Plans to set minimum prices on drinks, restrict promotions and charge companies a "social responsibility" fee will face legal challenges if the Scottish Government attempts to implement them.

Alcoholic drinks firms and trade bodies expect to see a draft of the Scottish Government's long-awaited Alcohol Health Bill within the next two weeks, Jeremy Beadles, CEO of the Wine & Spirit Trade Association said at the trade body's Autumn Conference today (16 September).

Beadles said that "we can be sure" this will include minimum pricing, a "social responsibility levy" on drinks firms, a ban on promotions in the off-trade and a proposal to give local authorities the power to raise the legal age for buying alcohol in retailers from 18 to 21 years.

There will be tense weeks ahead for the industry as the Bill is thrashed out in Scotland's Parliament.

Should the measures pass, which would require Labour party backing for the ruling Scottish National Party, Beadles said he expects further hurdles for the Government.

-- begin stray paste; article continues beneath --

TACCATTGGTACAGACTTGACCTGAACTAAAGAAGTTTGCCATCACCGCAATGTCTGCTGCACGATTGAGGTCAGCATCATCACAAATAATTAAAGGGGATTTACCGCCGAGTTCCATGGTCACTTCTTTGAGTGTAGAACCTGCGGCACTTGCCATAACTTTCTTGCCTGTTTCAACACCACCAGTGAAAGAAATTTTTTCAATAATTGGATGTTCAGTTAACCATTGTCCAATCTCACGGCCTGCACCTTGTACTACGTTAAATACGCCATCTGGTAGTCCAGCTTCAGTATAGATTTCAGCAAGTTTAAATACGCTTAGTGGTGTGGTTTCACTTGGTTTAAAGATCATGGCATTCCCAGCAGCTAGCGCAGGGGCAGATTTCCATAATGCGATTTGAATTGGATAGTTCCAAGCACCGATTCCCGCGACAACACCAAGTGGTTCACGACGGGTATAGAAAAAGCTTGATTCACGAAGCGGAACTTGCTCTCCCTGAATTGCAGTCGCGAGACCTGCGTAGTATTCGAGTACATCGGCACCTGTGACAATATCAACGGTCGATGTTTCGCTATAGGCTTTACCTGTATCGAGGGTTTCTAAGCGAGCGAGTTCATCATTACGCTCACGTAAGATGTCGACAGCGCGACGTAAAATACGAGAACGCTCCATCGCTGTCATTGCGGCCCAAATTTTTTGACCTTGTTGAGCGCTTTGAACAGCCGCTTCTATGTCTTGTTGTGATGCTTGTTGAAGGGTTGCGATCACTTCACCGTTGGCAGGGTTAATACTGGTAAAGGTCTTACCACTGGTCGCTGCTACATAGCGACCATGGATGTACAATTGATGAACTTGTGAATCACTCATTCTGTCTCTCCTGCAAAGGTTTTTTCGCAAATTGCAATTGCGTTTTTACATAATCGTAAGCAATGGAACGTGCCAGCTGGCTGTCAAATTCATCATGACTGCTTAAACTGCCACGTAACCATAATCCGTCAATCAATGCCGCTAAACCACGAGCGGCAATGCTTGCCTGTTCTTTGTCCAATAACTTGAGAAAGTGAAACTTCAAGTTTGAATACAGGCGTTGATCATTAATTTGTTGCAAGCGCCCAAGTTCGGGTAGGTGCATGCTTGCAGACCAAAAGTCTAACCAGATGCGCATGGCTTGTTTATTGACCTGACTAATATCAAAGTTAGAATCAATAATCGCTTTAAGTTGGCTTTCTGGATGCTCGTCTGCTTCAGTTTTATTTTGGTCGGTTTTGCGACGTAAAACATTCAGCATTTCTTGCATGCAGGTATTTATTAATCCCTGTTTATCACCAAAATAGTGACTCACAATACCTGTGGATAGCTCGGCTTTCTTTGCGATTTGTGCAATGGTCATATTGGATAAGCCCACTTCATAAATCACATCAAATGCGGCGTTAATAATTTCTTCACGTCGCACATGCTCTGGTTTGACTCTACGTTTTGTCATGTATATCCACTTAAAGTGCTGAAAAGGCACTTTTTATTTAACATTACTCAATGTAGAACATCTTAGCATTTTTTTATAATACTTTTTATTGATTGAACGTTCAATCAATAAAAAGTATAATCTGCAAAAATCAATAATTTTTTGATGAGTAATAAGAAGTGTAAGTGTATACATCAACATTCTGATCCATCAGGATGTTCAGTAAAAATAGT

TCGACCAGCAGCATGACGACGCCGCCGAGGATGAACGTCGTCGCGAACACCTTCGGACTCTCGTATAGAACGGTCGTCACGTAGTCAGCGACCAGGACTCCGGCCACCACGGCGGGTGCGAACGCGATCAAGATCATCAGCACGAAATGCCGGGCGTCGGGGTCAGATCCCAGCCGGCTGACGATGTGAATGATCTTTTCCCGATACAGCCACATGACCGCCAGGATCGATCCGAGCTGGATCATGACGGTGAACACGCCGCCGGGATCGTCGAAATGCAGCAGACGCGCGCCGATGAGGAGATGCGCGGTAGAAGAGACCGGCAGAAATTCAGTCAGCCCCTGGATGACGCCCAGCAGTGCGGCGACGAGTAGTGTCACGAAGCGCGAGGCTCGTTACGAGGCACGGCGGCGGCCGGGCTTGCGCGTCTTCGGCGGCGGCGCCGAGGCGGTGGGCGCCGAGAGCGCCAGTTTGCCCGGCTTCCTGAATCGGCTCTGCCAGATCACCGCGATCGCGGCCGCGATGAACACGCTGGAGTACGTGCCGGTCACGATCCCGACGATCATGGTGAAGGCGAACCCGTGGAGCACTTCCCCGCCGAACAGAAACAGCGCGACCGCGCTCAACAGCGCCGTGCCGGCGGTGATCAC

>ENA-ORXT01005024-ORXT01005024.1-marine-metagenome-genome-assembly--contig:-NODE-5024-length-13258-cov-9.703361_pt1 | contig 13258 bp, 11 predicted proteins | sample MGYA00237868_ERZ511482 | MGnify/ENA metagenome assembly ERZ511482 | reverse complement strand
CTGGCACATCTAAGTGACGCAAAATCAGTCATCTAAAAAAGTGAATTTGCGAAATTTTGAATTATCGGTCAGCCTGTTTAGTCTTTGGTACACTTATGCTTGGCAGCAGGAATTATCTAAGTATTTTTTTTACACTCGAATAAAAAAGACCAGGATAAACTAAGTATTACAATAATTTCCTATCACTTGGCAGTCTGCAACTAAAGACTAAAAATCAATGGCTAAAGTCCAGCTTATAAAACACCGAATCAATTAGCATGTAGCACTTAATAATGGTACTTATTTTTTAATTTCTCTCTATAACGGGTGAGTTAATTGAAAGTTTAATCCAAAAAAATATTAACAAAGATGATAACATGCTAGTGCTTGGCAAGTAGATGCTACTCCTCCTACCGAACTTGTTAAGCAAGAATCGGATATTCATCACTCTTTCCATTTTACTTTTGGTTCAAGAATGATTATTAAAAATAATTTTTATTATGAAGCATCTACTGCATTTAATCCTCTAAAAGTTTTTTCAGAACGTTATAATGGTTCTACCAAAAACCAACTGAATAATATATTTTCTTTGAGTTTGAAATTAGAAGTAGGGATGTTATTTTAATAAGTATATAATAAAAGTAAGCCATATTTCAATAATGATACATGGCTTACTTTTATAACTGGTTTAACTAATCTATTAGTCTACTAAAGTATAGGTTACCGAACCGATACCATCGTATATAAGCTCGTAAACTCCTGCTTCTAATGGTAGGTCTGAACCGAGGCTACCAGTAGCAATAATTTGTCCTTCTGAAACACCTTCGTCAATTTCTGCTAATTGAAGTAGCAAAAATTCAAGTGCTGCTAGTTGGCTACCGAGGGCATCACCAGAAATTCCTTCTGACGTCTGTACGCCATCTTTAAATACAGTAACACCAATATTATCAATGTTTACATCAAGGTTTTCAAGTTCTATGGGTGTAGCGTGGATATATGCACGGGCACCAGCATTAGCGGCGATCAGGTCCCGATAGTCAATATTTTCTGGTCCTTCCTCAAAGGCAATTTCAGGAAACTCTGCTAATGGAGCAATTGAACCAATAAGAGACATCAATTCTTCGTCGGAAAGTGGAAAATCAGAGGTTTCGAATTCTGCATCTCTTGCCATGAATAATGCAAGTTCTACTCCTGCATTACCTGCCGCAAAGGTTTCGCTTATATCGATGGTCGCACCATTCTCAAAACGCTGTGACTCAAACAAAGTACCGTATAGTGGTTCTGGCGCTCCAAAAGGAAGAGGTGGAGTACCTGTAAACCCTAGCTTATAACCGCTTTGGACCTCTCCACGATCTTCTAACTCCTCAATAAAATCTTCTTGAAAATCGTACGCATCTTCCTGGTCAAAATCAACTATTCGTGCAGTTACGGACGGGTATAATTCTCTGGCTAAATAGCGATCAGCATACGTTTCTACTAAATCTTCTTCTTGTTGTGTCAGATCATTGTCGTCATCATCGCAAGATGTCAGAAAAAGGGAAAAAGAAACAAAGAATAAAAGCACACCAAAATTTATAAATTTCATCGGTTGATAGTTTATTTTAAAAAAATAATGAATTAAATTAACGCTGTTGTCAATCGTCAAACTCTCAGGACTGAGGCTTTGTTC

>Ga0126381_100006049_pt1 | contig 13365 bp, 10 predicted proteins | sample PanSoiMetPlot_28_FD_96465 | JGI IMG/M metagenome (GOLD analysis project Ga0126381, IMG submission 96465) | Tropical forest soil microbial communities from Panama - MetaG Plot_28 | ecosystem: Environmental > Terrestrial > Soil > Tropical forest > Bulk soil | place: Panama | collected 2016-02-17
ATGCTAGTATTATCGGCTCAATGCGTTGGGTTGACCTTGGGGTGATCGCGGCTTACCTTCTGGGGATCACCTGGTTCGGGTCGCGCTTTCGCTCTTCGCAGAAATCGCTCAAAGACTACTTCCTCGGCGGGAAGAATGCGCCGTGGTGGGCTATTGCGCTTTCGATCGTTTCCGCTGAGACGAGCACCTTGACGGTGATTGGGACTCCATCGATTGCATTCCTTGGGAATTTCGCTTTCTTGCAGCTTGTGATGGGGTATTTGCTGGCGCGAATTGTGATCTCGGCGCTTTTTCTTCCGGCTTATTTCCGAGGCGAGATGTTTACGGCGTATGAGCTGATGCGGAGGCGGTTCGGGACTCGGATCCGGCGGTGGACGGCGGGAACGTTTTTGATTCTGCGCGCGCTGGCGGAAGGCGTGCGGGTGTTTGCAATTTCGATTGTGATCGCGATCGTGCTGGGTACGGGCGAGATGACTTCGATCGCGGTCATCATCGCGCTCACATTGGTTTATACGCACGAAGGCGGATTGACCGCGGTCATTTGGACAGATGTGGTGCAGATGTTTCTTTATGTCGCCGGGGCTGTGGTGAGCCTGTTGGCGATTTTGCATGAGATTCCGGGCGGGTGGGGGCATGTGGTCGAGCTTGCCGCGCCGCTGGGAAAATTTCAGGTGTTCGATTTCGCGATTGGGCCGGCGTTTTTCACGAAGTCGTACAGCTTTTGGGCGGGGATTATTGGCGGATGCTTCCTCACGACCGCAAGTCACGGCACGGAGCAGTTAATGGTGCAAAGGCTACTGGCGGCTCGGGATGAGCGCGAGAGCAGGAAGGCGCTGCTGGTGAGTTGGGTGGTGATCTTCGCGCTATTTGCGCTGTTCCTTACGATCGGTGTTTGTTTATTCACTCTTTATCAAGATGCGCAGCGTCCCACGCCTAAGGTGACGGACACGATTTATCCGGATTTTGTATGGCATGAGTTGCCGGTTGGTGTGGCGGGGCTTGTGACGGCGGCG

"It all rests on where the Labour Group is going to end up. Beyond that, I foresee legal challenges, from people who send products up to Scotland and from people who export products from Scotland," said Beadles, who also warned that debate on ways to tackle excess drinking is becoming polarised.

Last week, just-drinks reported that the Office of Fair Trading (OFT), the UK's competition watchdog, is against minimum pricing on alcohol.

Today, Beadles, who met OFT CEO John Fingleton last week, said the competition watchdog is also "seriously worried" about plans to restrict promotions, for fear that this would create two competitive environments within what it views as one market; the UK.